Mr Kristen, on the financial status of CSIR, said it is a financially sustainable institution which does not want to be eligible for bailouts and is always targeting growth. The CSIR obtained a clean audit over the last twenty years and hopes to obtain another one for 2017. CSIR did an evaluation and was on par with other Registered Training Organisations (RTO’s) found around the world however, CSIR is lagging in the areas of producing research papers, patents and producing PhD’s. Other challenges revolved around the outdated campus infrastructure which was not conducive for research to be carried out in the modern era and thus, changes in the infrastructure layout need to be made.

Dr Dlamini intervened and said the CSIR is trying to promote the impact of science in our daily lives and has developed programmes in order to engage with stakeholders and push across this point. The CSIR Conference is a platform of engagement which falls in line with the assertion. The CSIR will carry out community engagement by working with community radio stations to sensitise the population on their mandate and objectives.

Discussion
The Chairperson thanked the CSIR delegation for the comprehensive and organised manner of their presentation.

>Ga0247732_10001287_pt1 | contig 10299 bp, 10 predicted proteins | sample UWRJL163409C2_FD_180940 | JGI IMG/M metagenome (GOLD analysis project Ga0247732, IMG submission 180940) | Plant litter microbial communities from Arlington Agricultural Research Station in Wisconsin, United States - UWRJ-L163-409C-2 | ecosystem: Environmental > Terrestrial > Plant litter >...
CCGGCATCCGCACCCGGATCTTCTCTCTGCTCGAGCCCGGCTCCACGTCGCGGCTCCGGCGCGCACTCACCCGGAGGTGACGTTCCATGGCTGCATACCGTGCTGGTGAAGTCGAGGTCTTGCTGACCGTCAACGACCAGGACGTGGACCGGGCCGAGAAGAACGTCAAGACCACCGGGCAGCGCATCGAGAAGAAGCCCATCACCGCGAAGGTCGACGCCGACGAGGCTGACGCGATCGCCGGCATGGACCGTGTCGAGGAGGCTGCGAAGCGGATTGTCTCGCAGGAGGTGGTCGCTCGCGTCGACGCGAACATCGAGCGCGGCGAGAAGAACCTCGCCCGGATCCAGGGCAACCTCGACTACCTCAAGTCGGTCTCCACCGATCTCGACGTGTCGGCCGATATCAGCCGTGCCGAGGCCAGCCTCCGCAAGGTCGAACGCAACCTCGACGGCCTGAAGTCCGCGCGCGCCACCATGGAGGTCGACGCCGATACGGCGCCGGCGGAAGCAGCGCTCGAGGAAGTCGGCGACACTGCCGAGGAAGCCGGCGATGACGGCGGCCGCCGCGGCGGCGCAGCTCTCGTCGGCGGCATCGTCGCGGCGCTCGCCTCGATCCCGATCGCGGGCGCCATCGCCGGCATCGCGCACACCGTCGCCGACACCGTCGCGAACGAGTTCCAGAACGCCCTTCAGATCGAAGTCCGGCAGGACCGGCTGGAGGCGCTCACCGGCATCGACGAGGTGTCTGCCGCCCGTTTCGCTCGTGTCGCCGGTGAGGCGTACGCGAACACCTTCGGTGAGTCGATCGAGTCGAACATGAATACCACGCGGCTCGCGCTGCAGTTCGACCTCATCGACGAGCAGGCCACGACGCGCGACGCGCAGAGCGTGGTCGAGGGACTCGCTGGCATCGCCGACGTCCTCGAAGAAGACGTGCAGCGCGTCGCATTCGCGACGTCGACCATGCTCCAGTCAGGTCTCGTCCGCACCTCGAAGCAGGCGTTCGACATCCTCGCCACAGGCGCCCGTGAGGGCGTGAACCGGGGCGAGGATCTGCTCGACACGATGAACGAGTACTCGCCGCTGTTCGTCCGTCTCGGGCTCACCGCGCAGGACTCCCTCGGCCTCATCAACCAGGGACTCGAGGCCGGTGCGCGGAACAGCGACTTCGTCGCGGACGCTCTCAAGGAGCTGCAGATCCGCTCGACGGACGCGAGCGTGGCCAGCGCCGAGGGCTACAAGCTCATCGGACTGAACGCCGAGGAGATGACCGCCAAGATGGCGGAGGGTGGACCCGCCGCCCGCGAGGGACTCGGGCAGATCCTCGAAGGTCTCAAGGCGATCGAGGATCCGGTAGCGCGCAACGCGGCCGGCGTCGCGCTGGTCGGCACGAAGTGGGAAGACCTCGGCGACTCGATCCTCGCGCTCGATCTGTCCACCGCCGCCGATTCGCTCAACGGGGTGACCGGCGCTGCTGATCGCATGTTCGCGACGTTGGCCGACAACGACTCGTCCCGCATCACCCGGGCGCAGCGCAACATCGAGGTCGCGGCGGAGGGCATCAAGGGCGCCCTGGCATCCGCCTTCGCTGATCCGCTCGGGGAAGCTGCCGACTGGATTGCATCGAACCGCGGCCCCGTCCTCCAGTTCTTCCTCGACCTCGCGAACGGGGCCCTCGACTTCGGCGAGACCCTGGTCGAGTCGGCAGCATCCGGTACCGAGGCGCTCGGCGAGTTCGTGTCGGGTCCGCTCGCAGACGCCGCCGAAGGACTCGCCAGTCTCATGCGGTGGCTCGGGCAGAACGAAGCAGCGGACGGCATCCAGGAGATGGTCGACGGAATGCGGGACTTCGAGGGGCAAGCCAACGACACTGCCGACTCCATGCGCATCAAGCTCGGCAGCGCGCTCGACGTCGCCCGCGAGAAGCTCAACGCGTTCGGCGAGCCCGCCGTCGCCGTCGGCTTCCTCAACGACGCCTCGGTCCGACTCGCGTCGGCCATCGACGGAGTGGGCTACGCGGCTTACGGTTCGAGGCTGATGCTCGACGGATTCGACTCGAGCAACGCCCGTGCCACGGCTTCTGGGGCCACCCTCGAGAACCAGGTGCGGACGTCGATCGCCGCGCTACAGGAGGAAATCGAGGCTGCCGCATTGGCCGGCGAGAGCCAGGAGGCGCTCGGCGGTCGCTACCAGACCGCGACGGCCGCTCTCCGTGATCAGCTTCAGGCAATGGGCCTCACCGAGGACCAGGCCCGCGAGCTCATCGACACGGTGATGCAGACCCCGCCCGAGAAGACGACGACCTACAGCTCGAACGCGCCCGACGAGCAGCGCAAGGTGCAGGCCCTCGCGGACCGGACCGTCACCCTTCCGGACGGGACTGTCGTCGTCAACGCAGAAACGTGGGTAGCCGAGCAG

Mr J Parkies (ANC, Free State) suggested the CSIR visit his constituency on the border of Eastern Cape and the Free State. He provided an example of a boy in the Eastern Cape who is fabricating cleaning chemicals and wondered how he could obtain assistance from the CSIR. Furthermore, he asked how the assistance provided to the Department of Defence helps to protect our country as well how many African scientists have been developed; and inquired if the CSIR is happy with the amount of job creation they facilitated.

Ms Z Ncitha (ANC, Eastern Cape) complimented the CSIR because in relation to state entities, they are always prepared to receive negative feedback. In the context of Radical Economic Transformation state entities must be at the forefront. She requested a breakdown of the institution’s racial diversity; and asked if CSIR had any partnership with the Department of Agriculture. She was happy with the Department of Health partnership and suggested that CSIR collaborate with Coega and East London Industrial Development Zones (IDZs). She acknowledged that the CSIR cannot be everywhere but believes that this would be beneficial.

Mr A Singh (ANC, KwaZulu-Natal) congratulated the CSIR on their work and presentation and asked if it has been able to or is in the process of developing technology which can solve the issue of reading water meters. He brought up this point in relation to CSIR cooperation with local municipalities. He mentioned some American scientists he had met who wished to establish exchange programmes with South African institutions and therefore stated his willingness to provide their contacts if the CSIR were interested. He asked whether the organisation provided disadvantaged youth with bursary opportunities.

The Chairperson desire to know more about the assistance CSIR is providing to firms and if it is going on in all the provinces. She also asked how the CSIR spreads information about the opportunities they offer and would like the CSIR to extend an invitation to the Committee so they can see first-hand what they are doing.